There’s nothing like turning to find only ocean. Everywhere. To know that it would take a day or more just to find land. It was a darker night than I’d ever known, as I’d only known the night of land, with all its light and rushing.
Paul and I were on the top of a cruise ship, following the walking track. Just us and a couple of drunks camped out on a bench to the side. I wonder if they noticed how we walked a bit faster whenever we passed their end.
It’s not that I was scared. Paul was over six feet tall and had a fierce look to those eyes, one that stayed even when I made him smile. No, it was because we were both shy, both young and sheltered.
I took his hand and spoke of something or other with him—of the frog he’d tried at dinner, of the towel elephant I’d found in my cabin.
We even talked about school and work and all the Other People. Lunch in the back of the library. Long walks during free hours that led only to silence.
Not together, though. He lived in another state, and we saw each other only on the holidays: Asheville at Thanksgiving, this December cruise. Snatches of his husky-green eyes and that gray streak in his hair he’d had since birth. Hints of him that I’d tuck away for weathering everything else.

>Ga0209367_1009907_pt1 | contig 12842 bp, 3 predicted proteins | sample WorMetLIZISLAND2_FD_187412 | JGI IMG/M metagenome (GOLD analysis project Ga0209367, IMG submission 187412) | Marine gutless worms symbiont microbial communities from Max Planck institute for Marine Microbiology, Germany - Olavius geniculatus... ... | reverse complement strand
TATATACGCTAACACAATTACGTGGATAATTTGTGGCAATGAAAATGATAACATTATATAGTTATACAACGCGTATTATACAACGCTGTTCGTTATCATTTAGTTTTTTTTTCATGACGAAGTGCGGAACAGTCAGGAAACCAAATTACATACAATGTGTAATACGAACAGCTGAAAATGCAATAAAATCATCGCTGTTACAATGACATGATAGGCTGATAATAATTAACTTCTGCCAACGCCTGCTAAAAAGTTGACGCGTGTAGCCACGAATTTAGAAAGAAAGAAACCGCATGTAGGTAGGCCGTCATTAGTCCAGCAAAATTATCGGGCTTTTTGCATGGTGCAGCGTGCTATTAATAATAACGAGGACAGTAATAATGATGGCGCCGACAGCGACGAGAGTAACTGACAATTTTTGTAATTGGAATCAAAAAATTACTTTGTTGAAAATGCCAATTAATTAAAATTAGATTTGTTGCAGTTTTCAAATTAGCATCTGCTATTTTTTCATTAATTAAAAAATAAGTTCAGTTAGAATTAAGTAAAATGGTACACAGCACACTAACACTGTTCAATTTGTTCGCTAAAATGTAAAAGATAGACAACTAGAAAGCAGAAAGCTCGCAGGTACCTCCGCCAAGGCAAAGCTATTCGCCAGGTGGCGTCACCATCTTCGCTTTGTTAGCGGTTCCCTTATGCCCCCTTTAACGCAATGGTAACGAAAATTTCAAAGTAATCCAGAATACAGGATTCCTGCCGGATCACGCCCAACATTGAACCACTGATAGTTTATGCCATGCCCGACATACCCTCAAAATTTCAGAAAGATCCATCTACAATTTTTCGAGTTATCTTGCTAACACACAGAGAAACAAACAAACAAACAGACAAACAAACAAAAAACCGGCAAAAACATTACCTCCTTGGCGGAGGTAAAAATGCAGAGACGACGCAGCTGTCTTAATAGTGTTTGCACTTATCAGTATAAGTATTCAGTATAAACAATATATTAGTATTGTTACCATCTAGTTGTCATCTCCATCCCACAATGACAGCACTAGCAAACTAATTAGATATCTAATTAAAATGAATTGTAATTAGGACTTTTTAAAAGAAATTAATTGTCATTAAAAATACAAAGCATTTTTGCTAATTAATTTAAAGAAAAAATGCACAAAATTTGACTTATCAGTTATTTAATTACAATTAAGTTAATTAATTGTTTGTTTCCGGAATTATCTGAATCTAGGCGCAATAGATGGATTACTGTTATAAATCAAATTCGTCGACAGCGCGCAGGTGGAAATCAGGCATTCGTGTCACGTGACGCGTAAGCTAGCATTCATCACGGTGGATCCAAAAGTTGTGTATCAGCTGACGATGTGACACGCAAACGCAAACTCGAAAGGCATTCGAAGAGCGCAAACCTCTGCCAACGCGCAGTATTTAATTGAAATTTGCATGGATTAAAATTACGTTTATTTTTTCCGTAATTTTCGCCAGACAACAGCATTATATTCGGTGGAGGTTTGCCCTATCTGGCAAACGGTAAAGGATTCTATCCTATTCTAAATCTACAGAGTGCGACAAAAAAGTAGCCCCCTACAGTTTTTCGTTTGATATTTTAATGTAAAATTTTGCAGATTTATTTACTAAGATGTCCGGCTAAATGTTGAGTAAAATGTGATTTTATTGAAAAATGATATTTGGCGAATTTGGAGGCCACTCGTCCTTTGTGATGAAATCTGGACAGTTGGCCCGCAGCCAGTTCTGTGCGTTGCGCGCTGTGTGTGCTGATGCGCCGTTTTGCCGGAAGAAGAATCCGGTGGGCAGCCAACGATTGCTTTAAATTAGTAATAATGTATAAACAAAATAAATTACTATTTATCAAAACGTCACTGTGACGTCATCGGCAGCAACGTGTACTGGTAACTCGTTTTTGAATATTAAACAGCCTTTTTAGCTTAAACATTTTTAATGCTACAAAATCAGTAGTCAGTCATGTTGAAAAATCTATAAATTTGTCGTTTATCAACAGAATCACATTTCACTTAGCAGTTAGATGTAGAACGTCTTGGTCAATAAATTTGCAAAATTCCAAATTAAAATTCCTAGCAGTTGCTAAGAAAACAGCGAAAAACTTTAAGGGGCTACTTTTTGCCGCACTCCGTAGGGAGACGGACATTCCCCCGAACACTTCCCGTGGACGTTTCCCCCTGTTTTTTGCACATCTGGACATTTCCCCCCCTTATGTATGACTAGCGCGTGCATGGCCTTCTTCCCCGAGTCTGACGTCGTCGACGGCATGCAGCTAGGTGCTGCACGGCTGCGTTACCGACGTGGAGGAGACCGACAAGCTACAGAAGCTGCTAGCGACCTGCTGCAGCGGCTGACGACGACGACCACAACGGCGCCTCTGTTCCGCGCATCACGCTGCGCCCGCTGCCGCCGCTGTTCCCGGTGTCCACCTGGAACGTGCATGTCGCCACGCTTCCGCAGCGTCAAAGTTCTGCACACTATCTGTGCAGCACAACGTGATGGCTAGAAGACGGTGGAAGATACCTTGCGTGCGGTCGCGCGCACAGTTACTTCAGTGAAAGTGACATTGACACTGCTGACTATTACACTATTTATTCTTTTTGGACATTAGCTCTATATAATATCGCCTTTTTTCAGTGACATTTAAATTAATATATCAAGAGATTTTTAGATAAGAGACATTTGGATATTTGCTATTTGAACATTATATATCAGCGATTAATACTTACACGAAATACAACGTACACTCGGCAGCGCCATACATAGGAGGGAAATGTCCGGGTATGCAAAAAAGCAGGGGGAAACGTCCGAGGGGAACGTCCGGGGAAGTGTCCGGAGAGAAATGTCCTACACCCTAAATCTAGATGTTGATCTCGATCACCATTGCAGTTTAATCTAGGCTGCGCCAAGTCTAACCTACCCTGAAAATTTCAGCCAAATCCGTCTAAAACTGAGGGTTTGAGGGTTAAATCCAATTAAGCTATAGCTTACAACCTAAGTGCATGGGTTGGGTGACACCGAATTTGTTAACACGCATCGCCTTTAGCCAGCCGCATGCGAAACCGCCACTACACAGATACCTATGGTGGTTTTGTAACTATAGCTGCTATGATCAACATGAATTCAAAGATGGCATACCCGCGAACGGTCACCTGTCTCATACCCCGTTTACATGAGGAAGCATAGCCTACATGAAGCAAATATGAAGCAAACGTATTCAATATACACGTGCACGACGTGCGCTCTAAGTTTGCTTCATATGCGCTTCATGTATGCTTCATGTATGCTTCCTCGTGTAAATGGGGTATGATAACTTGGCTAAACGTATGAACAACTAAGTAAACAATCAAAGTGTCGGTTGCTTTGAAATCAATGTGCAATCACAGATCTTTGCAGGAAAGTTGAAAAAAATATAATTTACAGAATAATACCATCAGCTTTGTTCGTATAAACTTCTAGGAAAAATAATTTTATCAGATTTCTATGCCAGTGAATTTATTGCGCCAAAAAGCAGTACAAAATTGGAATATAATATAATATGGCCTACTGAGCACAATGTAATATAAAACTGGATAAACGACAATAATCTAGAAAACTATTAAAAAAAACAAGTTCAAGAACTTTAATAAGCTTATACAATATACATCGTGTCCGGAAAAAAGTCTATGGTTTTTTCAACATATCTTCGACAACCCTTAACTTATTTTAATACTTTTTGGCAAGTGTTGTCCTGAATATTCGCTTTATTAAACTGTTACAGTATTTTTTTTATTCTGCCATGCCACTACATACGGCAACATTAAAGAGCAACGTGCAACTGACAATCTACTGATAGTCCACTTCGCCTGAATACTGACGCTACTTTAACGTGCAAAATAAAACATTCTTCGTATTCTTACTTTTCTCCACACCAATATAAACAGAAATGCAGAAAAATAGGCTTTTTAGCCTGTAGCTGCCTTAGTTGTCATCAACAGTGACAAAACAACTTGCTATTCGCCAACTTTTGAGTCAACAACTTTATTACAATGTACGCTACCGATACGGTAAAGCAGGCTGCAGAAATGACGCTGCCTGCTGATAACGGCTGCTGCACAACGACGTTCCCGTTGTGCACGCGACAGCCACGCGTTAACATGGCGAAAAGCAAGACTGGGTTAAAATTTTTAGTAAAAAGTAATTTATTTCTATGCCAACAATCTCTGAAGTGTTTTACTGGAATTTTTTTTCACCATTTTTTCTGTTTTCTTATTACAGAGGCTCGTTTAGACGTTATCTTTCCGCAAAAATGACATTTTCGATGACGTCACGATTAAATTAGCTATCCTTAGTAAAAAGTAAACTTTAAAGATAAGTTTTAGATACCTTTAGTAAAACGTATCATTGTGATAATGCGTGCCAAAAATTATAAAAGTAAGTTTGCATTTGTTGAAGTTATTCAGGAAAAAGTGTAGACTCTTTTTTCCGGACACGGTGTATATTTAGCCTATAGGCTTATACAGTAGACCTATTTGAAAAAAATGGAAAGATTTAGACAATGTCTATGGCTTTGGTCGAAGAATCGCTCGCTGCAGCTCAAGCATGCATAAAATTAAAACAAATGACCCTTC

And if anything, that’s growing up. Dividing your world into Life and Love; the chase of the latter only when the former allows.
Even in the Caribbean, nights at sea are cold. So we made our way inside to wander, passing the party on the main deck. He pulled me along when I hesitated, distracted by the clatter of high heels on the dance floor, the sweep as a new couple joined in.
We wound up in a nearly empty café. It was pink themed—pink smoothies, velvet everywhere, blush walls with scattered yellow lights up to the ceiling.
He sat down at the piano in the corner and glanced up at me, all devil-may-care.
“What are you doing?” I asked.
“Oh, I wanted to inspect the piano’s interior for traces of heroine being smuggled into the United States,” he deadpanned. “I’m going to play something.”
I walked over to him and did my best to loom over the keyboard. “Amaze me, then.”
What I got was a halting “Chopsticks.” But I sat and played the accompaniment, again and again, as the night waiter began to hate our very souls. As our timing unwound and we found each other once more.
But even cruise ship cafes have closing times, and the nearby beating of the dance had its slow fade. Our boat again greeted its dock when that week ended.
For us, it was back to treading water—the nerves, the tests, the peopling. The city lights that masked the great dark I knew to be hiding there. The gentle stars, the forever waves I fell in love with.